THE TRANSATLANTIC MAGAZINE
Cybersecurity Liz Lasher, VP of Fraud, Financial Crime and Cyber Risk Portfolio Marketing at FICO, has published 5 tips on how to avoid fraud during the Holiday sales season, and is inviting Americans to contact her via Twitter with any questions on security.
Reports have indicated an increase in fraud and scam attempts during 2020, primarily due to the coronavirus pandemic requiring more of us to shop and interact online. In a recent study, technology firm Pitney Bowes found that 57% of consumers are planning to shop more online this year, while 45% already say they're doing half of their shopping online, nearly three times pre-pandemic levels.
When it comes to different types of fraud, and how they can impact consumers, Liz explains that "When it comes to financial fraud, such as account takeover, banks are on your side. However, prevention is critical, particularly when it comes to identity theft, because the clean-up can be quite difficult and messy, and recovering stolen funds can be a tedious, months-long process."
When it comes to credit card fraud, Liz adds that "Credit card fraud is more quickly resolved, but you may still have to go through the hassle of having transactions declined and filing a fraud claim with your bank or card provider. At the other end of the spectrum, scams, or as the industry calls it 'authorized push payment fraud' can have traumatic, long-term effects. It occurs when you, the consumer, approve a transaction, and you are most often held liable for the payment. In this instance, banks will not always foot the bill for damages."
To help consumers during the holidays, Liz offers five tips:
1) Revisit Password Habits - Liz recommends we consider long passwords, explaining that "it turns out that long passwords are even more important than strong passwords. The length and strength of a password, combined, is the strongest deterrent to a hacker cracking your password with brute-force computing power." Liz also says to use unique passwords for each account, recommending browser-based password managers that "suggest randomized long, strong passwords, and manage them for you."
2) Take Advantage of Authentication Features - Liz suggests using any method of additional authentication that apps or website offer as a second layer of protection. For example, "The easiest type to use is a one-time passcode, which can be texted or emailed to you." Liz also notes you can use facial recognition, or biometric ids for certain banking apps.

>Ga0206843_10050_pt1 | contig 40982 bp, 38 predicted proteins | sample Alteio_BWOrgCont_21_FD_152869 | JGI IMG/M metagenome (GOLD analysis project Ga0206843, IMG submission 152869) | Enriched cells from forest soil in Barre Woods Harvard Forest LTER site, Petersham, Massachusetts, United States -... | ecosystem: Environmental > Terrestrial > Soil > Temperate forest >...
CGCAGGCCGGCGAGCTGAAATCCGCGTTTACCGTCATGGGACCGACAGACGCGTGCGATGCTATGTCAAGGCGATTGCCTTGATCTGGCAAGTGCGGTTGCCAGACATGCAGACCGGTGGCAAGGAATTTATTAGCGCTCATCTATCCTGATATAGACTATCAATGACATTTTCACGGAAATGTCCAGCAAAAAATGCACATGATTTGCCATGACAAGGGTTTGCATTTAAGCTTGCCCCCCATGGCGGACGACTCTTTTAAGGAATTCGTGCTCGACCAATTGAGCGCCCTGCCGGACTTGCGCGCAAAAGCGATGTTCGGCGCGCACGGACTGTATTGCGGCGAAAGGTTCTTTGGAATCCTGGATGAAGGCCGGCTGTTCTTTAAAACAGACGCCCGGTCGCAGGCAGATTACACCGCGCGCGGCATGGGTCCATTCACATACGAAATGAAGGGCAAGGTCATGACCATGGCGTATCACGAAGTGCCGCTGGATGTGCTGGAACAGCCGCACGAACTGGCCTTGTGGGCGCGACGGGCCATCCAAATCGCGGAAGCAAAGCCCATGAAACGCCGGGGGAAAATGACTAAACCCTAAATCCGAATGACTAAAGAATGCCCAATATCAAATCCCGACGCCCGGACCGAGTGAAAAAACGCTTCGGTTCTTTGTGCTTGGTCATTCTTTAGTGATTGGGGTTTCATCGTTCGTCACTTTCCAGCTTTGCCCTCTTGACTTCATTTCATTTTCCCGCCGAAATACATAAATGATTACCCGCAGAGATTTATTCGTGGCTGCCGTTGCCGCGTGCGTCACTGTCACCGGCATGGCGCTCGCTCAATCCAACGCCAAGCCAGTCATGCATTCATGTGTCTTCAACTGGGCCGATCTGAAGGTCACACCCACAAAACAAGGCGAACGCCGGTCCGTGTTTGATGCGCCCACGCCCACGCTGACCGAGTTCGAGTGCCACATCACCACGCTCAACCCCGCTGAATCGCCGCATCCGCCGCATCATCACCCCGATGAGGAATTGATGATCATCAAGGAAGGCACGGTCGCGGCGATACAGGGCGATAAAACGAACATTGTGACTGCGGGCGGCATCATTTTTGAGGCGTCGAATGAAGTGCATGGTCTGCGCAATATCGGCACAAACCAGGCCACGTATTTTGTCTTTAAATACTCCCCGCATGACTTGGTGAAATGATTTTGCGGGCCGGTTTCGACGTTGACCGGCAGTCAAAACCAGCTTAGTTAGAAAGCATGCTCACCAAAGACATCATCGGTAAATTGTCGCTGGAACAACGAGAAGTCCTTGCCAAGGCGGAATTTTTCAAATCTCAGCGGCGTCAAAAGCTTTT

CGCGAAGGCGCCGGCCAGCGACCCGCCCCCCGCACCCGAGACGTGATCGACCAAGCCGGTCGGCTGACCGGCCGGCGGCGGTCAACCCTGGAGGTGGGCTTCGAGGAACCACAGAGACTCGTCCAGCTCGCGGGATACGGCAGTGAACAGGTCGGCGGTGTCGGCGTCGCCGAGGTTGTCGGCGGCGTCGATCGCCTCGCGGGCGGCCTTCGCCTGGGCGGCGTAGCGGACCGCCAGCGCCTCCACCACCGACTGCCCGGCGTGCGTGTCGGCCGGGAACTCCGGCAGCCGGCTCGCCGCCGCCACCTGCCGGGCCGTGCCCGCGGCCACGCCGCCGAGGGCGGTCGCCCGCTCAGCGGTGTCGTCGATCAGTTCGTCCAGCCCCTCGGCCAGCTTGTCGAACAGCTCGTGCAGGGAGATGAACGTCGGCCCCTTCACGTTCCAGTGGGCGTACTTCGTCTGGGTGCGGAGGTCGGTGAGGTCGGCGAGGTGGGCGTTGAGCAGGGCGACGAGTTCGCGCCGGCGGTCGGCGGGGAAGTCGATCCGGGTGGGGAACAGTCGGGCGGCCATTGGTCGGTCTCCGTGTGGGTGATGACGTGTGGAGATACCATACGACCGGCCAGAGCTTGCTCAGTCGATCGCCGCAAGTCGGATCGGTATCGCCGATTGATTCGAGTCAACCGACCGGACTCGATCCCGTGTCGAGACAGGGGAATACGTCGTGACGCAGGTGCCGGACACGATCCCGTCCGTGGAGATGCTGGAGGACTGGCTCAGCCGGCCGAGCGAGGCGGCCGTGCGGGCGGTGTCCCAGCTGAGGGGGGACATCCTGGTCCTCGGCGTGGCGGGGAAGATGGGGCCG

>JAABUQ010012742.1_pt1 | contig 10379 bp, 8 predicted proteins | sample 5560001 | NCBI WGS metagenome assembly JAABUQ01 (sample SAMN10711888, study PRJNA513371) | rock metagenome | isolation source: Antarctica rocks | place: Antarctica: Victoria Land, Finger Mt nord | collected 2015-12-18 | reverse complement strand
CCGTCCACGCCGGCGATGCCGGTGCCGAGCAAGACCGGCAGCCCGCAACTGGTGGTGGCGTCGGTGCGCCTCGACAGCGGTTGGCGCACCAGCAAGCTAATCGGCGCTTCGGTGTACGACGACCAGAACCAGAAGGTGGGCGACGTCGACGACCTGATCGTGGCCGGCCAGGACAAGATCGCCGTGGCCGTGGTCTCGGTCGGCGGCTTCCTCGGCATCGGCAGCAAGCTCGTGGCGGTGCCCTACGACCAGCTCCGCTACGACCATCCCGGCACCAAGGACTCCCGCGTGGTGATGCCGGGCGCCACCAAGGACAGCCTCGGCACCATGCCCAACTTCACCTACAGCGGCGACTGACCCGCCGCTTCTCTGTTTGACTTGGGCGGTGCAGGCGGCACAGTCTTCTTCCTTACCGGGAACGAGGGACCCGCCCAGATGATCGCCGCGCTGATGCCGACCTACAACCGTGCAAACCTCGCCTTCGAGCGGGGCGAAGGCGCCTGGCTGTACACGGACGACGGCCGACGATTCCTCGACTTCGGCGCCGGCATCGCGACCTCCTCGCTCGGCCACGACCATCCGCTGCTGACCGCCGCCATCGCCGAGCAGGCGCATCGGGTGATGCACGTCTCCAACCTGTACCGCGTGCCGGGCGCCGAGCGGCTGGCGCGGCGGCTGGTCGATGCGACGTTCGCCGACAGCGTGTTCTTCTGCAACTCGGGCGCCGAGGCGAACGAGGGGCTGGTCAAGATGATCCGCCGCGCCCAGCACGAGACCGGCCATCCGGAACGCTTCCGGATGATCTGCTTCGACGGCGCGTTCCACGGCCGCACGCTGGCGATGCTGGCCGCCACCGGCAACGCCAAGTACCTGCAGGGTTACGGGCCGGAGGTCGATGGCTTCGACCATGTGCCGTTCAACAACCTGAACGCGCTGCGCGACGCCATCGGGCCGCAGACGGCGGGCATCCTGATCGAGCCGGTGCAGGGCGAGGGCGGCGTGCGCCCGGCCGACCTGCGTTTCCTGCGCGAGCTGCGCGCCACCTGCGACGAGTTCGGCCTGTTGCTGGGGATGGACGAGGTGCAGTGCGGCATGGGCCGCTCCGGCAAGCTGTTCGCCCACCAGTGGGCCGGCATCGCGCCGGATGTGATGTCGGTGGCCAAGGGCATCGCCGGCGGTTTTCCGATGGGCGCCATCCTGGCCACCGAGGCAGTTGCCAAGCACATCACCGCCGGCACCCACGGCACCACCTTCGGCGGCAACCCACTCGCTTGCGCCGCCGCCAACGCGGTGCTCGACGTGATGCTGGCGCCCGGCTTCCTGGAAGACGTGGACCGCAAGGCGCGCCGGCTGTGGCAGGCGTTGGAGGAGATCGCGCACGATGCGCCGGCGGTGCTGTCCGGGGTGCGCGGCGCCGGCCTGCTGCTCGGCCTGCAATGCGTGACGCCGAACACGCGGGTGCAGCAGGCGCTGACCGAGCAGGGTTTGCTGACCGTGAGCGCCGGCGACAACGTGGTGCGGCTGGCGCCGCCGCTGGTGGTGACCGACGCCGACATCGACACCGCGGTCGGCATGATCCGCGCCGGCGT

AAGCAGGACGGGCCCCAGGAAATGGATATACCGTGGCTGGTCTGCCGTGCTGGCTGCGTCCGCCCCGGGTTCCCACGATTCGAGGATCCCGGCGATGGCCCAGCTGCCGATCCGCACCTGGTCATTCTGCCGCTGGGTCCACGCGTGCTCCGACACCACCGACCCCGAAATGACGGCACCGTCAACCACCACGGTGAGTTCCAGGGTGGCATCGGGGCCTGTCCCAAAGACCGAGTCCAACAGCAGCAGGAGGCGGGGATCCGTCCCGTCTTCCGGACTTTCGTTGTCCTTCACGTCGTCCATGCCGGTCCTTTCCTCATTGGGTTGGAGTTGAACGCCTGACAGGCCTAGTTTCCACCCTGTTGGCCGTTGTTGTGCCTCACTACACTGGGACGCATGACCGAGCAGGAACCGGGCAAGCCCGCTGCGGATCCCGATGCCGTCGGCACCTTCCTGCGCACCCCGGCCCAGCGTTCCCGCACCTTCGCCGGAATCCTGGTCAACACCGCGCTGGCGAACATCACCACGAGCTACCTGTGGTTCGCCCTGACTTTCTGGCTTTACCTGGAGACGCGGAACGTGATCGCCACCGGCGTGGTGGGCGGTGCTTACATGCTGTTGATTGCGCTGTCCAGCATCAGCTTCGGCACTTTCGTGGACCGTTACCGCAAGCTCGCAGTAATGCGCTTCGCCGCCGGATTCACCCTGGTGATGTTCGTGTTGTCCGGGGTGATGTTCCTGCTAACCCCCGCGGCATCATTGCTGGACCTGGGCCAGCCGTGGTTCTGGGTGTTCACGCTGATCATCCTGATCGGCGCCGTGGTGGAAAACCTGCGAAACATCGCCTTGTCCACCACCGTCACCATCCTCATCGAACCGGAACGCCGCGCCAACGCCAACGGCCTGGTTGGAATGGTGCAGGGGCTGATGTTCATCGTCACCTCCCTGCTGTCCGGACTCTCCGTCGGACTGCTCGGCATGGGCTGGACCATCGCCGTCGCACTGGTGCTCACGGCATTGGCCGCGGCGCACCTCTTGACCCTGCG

3) Use Trusted Payment Methods - There may be lots of new payment apps out there, but Liz reminds us of the need to review our methods of payment, and make sure we only use those that are trusted - if in doubt, use something you're comfortable with like PayPal or ApplePay. Also, "If you're sending cash from your online or mobile banking app, and you need to send money to a new recipient, do a test transaction with a small amount of money and ask that person to confirm they got it."
4) Be Skeptical - Lots of us are getting new e-mails and calls, many of which can appear convincing, especially when related to charitable causes. However it's important to stay skeptical when receiving requests for business, payment or support. Liz suggests this Tip Sheet from the FBI on how to spot a fake charity or disaster cause website.
5) Monitor Your Credit Report - This one may be trickier for Americans living internationally, as you'll have a different credit report based on where you're resident and the type of financial products you use. You'll need one credit report for yourself in the UK, and another for your credit score in the US. Although it's a little more complex, it is important. As Liz explains, "At the very least, periodically reviewing credit reports will help you find out if anything strange or unexpected is happening. Nipping identity theft or credit misuse in the bud could help you avoid losing a few dollars or a large sum of money, as well as well as having to rebuild your credit health."
If you have any questions about cybersecurity, Liz is inviting you to get in contact with her via Twitter - at @LizFightsFraud. Be safe during the Holiday sales.